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12 Keys to employee engagement – 1

Posted Oct 01 2009 10:25pm
It’s a good practice to keep an eye out for management ideas outside of our own profession. If we don’t, we risk becoming insulated and archaic. What we really risk is someone coming in from the outside, implementing creative ideas that we’ve never even considered, and zooming past us in the competitive marketplace.

In light of that, I frequently refer to the Gallup organization, whose most recent database includes information obtained from surveys throughout 163 countries, covering over 6 million employees. Their goal is to discover what creates an environment of employee engagement, and what are key indicators of engagement.

One of my favorite survey results is a summary of 12 keys expectations that, when met, result in a high level of employee engagement. These keys are in the form of simple statements, easy to understand, but often not to easy to implement.

Over the next few weeks I want to look at these keys, and consider ways we can make them work within the context of health care, senior care and caregiving.

The first statement, Key Number 1, is simply this
“I know what is expected of me at work.”

Sounds pretty basic. But really, if this statement is agreed to only in companies with the very best management style, it means that many, many employees – nearly 71% of the workforce, in the Gallup organization’s survey, would NOT agree with this statement.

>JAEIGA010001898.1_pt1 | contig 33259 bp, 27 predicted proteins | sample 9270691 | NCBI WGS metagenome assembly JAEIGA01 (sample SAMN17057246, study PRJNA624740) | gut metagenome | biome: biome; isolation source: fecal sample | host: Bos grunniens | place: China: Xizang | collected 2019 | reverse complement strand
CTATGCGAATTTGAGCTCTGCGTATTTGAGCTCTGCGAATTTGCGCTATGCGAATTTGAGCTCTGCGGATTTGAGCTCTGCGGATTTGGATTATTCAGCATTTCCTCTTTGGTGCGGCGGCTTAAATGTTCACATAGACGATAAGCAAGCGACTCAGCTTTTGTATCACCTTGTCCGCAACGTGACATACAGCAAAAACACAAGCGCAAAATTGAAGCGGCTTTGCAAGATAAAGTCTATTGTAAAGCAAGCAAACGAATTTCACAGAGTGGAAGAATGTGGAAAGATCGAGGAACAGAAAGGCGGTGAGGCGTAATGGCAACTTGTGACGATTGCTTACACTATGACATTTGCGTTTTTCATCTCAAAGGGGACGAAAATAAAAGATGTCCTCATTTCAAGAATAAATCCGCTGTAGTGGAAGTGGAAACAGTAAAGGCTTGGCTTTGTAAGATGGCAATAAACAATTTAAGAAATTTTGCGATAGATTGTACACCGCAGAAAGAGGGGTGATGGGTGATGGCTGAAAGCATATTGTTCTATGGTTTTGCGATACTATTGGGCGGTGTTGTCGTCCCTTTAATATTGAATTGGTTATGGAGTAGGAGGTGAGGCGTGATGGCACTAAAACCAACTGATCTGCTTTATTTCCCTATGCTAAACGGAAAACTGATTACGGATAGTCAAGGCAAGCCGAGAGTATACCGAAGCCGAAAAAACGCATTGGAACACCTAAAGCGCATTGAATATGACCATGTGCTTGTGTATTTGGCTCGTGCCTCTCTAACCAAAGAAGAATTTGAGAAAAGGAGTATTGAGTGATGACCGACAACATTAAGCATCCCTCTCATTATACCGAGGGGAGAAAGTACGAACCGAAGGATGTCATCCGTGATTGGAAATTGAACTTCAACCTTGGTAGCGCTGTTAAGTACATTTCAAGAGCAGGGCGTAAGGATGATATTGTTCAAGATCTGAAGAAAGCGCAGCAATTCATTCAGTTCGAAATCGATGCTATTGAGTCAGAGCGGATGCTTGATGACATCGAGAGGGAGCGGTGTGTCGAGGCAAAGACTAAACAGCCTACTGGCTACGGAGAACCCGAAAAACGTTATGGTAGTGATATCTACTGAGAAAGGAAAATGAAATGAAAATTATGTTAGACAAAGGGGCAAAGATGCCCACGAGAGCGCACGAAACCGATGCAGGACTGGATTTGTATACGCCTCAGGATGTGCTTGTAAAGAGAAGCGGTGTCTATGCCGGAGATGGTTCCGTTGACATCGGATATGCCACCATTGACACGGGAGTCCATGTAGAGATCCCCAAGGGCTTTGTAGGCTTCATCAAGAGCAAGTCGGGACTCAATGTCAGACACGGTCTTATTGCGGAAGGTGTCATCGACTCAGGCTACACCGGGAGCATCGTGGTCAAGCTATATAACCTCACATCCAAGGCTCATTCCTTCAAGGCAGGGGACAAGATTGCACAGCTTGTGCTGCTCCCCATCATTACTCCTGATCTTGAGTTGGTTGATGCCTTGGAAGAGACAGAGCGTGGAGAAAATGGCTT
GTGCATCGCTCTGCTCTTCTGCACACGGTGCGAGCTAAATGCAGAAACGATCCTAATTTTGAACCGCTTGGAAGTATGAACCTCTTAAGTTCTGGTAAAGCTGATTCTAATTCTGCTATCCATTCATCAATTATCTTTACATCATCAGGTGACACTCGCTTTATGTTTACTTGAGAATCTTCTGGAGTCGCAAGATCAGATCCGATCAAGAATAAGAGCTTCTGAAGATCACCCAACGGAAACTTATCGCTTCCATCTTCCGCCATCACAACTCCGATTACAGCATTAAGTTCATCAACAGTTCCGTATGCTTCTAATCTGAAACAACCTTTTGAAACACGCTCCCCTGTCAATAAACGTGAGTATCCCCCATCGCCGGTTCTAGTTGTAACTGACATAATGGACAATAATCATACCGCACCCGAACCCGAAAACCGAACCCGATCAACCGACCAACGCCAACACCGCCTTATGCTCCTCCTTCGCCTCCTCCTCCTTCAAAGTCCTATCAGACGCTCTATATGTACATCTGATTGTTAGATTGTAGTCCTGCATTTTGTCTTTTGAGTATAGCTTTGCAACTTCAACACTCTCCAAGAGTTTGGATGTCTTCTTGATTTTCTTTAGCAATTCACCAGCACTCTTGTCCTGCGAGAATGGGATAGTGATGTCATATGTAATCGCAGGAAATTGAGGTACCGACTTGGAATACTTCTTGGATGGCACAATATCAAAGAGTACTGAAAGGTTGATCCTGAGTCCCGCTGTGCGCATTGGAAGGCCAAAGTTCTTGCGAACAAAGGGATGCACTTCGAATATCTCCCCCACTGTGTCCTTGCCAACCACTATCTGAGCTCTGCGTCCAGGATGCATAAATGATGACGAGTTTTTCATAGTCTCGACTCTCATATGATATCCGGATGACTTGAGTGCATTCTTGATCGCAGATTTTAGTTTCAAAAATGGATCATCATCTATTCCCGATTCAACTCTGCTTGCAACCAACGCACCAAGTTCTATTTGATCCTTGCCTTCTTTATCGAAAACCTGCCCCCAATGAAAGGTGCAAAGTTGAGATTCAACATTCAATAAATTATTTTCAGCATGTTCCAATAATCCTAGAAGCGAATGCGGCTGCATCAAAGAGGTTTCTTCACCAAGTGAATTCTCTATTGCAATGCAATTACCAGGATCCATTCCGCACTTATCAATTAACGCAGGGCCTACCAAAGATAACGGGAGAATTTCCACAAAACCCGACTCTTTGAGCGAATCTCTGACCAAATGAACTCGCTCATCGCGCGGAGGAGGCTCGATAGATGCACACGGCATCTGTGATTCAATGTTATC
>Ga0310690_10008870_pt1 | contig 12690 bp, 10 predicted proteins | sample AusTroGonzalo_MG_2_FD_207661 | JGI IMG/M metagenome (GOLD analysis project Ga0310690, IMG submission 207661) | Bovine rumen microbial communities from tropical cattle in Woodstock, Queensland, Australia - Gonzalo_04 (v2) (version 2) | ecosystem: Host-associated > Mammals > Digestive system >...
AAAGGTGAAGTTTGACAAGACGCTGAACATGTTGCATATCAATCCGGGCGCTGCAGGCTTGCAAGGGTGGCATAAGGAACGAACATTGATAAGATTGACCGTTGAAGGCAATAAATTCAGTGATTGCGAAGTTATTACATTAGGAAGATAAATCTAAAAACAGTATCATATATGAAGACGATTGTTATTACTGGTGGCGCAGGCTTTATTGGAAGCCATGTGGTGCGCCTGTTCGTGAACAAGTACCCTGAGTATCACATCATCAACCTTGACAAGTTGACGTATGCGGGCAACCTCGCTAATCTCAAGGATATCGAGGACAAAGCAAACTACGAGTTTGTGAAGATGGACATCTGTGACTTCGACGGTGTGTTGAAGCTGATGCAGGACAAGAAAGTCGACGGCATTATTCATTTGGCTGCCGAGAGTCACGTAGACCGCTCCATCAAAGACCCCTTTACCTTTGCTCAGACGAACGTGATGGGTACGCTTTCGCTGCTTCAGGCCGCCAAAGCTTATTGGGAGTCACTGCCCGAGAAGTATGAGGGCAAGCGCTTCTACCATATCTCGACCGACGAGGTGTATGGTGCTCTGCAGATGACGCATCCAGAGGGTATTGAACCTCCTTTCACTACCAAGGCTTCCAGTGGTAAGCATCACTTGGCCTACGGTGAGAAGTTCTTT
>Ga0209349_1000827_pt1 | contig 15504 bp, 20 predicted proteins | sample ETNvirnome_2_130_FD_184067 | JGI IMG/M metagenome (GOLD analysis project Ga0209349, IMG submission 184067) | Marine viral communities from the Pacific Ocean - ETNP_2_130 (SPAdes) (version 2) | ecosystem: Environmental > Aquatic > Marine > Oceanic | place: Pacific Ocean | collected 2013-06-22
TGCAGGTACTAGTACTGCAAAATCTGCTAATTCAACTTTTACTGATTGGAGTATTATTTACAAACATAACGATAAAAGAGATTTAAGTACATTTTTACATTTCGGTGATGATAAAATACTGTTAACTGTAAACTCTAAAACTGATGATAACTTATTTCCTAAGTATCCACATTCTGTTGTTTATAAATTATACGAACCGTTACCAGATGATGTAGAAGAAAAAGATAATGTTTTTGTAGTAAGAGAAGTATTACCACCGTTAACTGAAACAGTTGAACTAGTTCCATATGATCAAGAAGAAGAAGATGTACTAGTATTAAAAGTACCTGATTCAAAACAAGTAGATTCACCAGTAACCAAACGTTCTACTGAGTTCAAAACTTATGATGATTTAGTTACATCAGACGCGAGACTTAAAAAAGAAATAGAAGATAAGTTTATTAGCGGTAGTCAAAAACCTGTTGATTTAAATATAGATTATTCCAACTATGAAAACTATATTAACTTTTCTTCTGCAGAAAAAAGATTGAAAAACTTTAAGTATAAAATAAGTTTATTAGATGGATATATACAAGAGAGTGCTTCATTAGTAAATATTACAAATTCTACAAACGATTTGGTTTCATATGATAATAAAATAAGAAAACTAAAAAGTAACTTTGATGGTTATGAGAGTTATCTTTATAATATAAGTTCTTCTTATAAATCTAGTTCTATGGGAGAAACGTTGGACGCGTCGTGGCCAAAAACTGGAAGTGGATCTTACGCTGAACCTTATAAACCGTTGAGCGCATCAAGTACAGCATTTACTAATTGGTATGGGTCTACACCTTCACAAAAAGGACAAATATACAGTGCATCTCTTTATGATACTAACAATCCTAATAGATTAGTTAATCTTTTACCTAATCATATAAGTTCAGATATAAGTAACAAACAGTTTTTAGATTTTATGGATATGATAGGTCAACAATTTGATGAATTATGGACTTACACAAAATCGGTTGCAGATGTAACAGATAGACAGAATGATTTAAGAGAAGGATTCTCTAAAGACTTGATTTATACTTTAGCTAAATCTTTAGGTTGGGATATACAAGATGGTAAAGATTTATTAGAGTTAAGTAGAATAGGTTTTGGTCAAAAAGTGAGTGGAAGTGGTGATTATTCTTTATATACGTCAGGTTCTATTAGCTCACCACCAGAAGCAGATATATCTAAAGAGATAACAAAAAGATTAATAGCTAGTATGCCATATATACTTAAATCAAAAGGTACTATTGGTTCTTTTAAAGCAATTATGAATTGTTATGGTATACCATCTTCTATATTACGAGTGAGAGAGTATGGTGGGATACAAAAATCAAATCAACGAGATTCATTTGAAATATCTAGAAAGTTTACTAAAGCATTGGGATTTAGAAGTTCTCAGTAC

Maybe their boss says to them, “That’s not what I wanted you to do,” when you did exactly what you thought you were being asked to do.

Maybe they lack a job description that is clear and specific.

Maybe the bonus structure is dependent on what someone else does, even if the individual employee is doing exactly what his or her job description says.

Likely the person who can say this hears affirmation from his direct supervisor on a regular basis. He probably has regular conversations with his supervisor, clarifying priorities and tasks, and giving him feedback on how well he’s meeting his work goals.

Did you know that, in health care, one major contributor to the high rate of turnover is the negative relationship caregivers have with their immediate supervisors? In your organization, this may not be you, but a team leader or other middle level manager. Perhaps you have these expectation conversations with your team members, but then a middle level manager seems to expect something completely different.

Good leadership, the kind that makes a bottom line, sustained difference in an organization, doesn’t stop at the top. It filters through all levels of leadership, making sure that expectations and perceptions are the same throughout.

Ask a random sample of your team members how they would answer this question: “Do you know what is expected of you at work?”

The answer, in a well-engaged workforce, should be a clear, articulate, “Yes!”
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